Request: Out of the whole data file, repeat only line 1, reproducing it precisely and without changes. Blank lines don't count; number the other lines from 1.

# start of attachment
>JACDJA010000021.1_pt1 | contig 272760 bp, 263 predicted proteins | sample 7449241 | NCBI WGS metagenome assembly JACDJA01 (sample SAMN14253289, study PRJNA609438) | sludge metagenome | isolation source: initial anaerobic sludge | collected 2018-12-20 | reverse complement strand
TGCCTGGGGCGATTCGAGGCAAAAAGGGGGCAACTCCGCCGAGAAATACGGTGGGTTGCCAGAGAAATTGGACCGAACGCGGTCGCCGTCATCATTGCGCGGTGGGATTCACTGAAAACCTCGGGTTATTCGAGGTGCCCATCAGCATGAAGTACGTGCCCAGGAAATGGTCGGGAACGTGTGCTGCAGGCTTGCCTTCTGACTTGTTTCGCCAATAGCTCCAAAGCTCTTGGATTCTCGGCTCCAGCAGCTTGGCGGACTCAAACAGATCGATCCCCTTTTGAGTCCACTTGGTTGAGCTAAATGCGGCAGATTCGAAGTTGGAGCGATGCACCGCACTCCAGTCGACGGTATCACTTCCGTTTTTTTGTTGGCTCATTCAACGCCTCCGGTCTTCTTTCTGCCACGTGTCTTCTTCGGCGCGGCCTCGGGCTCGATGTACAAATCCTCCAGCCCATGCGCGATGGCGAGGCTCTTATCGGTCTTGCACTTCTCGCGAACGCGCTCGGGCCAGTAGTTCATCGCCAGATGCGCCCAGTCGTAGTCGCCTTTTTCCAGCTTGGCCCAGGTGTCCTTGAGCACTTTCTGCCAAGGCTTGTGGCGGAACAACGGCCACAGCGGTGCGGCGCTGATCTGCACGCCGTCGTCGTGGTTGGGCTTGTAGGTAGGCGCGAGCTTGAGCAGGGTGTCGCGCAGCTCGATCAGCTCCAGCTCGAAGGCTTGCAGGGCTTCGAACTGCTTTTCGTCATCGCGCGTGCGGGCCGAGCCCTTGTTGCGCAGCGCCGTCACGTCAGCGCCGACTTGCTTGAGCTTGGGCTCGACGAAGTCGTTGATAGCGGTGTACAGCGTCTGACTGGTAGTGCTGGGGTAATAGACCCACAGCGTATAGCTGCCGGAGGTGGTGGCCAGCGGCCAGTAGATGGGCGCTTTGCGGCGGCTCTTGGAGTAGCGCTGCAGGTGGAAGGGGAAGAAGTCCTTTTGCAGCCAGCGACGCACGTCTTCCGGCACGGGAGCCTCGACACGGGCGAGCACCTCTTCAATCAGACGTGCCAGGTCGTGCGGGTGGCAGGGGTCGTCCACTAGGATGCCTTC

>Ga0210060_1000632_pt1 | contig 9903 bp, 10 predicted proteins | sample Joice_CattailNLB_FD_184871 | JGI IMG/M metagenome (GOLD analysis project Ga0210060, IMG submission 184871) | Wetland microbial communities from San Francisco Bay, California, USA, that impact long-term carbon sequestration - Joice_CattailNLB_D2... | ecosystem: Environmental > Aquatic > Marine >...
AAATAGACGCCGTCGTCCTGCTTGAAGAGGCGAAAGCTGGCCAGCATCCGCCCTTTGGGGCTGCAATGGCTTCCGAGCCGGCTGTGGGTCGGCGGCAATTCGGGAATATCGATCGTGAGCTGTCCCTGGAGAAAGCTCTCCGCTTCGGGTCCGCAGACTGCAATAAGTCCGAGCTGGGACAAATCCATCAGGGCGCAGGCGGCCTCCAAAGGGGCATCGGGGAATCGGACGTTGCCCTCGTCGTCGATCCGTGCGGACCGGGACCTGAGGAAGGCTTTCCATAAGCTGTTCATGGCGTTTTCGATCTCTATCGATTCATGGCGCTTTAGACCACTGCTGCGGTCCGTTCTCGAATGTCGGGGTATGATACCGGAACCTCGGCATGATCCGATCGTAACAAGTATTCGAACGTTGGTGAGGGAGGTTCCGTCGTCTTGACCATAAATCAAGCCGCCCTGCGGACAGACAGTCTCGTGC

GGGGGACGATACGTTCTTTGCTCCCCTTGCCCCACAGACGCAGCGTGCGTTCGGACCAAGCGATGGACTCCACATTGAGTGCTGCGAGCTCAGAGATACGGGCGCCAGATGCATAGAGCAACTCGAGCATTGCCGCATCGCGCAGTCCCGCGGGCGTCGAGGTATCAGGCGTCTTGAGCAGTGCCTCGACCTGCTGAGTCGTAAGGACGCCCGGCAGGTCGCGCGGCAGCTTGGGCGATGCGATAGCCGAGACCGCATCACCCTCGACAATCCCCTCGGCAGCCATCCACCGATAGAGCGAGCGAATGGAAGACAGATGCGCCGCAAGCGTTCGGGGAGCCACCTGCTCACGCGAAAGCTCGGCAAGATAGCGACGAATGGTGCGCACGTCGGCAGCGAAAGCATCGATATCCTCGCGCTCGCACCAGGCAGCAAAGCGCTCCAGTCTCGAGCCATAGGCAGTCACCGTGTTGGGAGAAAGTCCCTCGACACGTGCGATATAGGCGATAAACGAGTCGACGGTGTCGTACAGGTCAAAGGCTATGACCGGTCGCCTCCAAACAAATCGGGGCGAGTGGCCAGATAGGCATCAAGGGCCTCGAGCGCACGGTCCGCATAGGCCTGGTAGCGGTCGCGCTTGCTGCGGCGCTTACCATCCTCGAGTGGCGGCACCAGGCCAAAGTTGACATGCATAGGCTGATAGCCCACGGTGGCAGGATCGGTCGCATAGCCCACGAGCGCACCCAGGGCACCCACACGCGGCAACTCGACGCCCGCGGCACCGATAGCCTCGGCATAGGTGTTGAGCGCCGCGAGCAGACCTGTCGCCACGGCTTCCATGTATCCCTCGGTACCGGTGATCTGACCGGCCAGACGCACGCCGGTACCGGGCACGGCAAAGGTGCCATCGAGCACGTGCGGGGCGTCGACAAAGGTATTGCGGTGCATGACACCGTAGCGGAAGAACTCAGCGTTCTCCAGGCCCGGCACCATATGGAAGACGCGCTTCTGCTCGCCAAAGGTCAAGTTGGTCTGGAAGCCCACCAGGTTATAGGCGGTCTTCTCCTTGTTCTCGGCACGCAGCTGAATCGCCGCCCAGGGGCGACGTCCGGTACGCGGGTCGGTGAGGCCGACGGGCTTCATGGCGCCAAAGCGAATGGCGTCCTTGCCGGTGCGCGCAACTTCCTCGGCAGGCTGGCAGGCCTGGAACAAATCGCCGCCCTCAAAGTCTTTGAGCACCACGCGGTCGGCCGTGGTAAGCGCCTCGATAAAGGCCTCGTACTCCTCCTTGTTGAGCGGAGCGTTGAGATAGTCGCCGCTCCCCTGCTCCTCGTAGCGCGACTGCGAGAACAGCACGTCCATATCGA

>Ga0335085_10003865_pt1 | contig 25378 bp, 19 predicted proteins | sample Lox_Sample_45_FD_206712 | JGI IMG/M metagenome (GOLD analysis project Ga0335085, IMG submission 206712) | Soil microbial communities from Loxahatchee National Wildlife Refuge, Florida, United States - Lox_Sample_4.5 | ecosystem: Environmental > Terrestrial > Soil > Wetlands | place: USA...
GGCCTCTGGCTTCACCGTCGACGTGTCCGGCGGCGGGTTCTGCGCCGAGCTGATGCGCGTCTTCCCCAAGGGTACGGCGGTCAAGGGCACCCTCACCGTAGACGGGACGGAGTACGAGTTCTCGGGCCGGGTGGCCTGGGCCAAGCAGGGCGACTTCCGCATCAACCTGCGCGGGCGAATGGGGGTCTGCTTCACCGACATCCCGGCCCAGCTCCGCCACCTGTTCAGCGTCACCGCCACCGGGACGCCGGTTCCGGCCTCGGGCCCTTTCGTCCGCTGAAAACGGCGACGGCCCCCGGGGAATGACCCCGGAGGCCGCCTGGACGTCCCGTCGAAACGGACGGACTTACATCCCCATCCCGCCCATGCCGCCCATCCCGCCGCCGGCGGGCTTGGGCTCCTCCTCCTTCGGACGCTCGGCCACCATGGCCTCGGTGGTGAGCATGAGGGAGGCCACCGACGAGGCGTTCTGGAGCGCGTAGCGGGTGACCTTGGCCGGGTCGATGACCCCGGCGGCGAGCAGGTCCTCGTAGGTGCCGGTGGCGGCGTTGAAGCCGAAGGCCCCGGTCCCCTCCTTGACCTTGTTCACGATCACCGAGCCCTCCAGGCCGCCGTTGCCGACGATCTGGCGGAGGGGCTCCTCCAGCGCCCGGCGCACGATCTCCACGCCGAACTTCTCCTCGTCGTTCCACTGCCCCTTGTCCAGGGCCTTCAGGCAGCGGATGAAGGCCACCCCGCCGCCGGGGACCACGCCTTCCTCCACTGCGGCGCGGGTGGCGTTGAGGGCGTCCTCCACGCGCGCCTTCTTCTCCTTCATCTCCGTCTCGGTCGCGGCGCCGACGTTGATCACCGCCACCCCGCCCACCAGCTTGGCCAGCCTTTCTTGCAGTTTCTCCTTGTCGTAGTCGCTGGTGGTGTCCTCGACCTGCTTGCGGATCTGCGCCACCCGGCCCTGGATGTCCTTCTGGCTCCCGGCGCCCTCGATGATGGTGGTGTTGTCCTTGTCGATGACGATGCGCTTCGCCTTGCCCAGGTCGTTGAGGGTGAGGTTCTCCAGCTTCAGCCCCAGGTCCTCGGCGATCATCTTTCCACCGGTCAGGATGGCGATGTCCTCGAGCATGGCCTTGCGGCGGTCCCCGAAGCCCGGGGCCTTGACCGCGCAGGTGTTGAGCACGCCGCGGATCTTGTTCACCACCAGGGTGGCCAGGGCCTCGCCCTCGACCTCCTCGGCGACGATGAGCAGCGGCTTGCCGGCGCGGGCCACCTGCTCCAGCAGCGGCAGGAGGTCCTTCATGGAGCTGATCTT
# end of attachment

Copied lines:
>JACDJA010000021.1_pt1 | contig 272760 bp, 263 predicted proteins | sample 7449241 | NCBI WGS metagenome assembly JACDJA01 (sample SAMN14253289, study PRJNA609438) | sludge metagenome | isolation source: initial anaerobic sludge | collected 2018-12-20 | reverse complement strand